Instead, they stumbled across a surprising find: a lost hunter desperate for rescue.
"He turned around and immediately his eyes just opened up wide. Like 'Oh my god, there are people and there is a truck,'" Jonathan Ruppert told CBC News.
Ruppert is a post-doctoral adviser for an aquatic conservation program at the university. He and Tyana Rudolfsen, a masters student in the program, had driven from Edmonton to switch out a handful of temperature loggers she had installed in the Flathead River Valley, just north of the U.S.-B.C. border.
The pair was on their way to their final stop Saturday morning, driving their truck along an unmaintained logging road that dipped into the Flathead River Valley.
There, they saw a surprising sight: a disheveled man, frantically waving a silver survival blanket, attempting to catch the attention of a passing plane.
"I asked him if he was okay. He said 'No, I'm lost and I'm pre-diabetic," said Ruppert.
Rudolfsen says the man initially seemed disoriented and was having trouble standing. After a moment's suspicion, it soon became apparent that he was in distress — he was having trouble communicating, and neither Rudolfsen or Ruppert could figure out how he got to the remote area.
"My first thought was 'Where's his ATV, where's his vehicle?'"
No food, no water
Garth McDonald, 67, had been on a birthday hunting trip with friends in a nearby valley when he got separated from his group.
He somehow found his way to the Flathead valley, setting up a makeshift camp metres from where Rudolfsen set up her equipment. The plane was a search-and-rescue craft that had been scouring the area.
By the time the researchers found him, he had been lost for a day and a half, without food or water.
Ruppert happened to have a bottle of Gatorade in his truck, which he gave to McDonald. Once he began to get his blood sugar back to normal, the man was able to explain what happened.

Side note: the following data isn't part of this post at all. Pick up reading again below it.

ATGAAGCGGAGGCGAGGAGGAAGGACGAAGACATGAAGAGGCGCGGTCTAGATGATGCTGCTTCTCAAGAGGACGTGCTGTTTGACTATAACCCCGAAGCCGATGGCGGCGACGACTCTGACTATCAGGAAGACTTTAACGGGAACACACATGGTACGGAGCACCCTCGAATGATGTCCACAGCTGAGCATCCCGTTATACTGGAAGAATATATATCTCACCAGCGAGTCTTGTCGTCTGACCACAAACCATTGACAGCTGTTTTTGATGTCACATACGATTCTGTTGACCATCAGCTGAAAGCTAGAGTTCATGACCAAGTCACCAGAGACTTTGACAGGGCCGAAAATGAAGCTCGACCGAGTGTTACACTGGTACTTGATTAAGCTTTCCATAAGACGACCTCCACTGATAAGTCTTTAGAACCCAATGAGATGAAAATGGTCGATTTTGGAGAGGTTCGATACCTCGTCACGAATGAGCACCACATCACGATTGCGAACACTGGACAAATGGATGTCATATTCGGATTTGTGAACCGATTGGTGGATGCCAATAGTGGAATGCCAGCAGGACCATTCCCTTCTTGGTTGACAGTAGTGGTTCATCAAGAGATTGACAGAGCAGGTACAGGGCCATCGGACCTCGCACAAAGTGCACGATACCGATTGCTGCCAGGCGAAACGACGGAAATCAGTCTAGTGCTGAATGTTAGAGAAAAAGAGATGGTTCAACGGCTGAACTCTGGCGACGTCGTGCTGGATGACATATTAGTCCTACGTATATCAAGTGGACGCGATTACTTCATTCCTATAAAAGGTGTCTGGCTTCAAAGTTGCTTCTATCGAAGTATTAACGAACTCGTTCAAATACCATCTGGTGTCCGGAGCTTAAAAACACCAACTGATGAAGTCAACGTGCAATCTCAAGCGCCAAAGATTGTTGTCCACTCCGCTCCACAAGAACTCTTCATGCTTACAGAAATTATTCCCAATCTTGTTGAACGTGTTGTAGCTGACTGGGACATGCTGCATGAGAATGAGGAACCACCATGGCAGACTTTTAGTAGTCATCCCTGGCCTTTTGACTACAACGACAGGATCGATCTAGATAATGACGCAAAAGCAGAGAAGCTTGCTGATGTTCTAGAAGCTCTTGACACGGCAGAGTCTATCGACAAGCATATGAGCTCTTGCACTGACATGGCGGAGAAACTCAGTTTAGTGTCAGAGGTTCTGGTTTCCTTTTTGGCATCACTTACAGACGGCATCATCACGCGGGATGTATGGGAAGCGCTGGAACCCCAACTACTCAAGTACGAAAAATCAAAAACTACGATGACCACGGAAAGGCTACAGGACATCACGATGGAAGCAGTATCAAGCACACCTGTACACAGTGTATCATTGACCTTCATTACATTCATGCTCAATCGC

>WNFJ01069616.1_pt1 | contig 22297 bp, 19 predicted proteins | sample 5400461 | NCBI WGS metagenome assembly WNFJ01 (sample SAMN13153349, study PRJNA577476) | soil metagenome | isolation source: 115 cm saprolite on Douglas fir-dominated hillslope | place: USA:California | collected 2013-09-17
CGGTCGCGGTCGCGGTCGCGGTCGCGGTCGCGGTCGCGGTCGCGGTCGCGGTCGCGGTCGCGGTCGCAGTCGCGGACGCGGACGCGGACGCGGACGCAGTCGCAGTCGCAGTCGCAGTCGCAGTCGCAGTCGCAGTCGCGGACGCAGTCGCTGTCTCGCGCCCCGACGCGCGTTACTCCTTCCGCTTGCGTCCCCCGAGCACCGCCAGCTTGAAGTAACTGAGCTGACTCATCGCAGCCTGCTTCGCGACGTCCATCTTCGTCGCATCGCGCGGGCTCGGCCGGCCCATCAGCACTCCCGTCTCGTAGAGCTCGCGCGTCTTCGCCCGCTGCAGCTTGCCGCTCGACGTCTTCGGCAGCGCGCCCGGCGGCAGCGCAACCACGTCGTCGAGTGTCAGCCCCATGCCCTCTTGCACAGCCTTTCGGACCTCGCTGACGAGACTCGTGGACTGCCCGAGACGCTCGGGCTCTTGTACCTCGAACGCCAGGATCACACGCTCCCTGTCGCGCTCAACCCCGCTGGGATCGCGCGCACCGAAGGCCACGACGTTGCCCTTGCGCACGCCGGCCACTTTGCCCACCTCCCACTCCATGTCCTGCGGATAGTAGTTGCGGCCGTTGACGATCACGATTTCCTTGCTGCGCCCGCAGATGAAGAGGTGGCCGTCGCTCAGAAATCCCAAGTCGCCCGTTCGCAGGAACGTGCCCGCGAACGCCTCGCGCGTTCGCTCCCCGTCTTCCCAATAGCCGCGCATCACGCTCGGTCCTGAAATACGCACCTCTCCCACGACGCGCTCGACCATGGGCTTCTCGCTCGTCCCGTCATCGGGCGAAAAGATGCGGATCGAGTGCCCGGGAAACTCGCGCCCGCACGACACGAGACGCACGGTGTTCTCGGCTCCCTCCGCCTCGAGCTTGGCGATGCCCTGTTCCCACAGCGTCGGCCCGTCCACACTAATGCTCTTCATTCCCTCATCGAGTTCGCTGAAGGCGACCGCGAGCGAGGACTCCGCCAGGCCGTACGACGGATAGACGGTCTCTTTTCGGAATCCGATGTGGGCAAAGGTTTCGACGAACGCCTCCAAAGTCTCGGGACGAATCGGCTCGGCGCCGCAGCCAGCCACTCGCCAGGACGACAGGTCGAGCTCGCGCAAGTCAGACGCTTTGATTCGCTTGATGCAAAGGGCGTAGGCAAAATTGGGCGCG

"He had no idea where he was or what road he was on or what river he was next to," Rudolfsen said.
The researchers quickly swapped out their equipment and got McDonald loaded into their truck, before getting back on the highway to take him back to his home in Fernie. Along the way, they placed a call with McDonald's sister, who was unaware that he was missing.
When the trio arrived at McDonald's home, it was empty — his wife and son were back in the mountains, helping with the search.
They stayed with him until they were sure that he was fine on his own. Rudolfsen said the enormity of what happened didn't actually hit her until they left and had time to process it.
"We kind of looked at each other and said 'we got to help this person.' That is amazing," she said.
'Honour' to help hunter
The odds of them actually finding McDonald were dangerously small. It took them only a few minutes to swap out their equipment. On top of that, the valley is laid out in such a way that it would have been very easy to miss a single person, especially one they hadn't been expecting to find.
"The chances that we found him where we found him before his health had deteriorated any more ... that's pretty profound," she said.
It's an experience, Ruppert said, that has changed his perspective. While he said he is always cautious when heading out into the wilderness, he now sees just how easy it is to get into a bad situation.
"Having an experience like this shows you how … we are flirting with dealing with something that could go belly up very quickly," he said.
Both Rudolfsen and Ruppert say they look forward to the next time their research takes them through Fernie, where they plan to stop in and reconnect with McDonald.
"It was a real honour to be able to help him," Rudolfsen said.
"I'm never going to be able to forget Garth as a personality. He turned out to be a really great guy, he was a real sweetheart."
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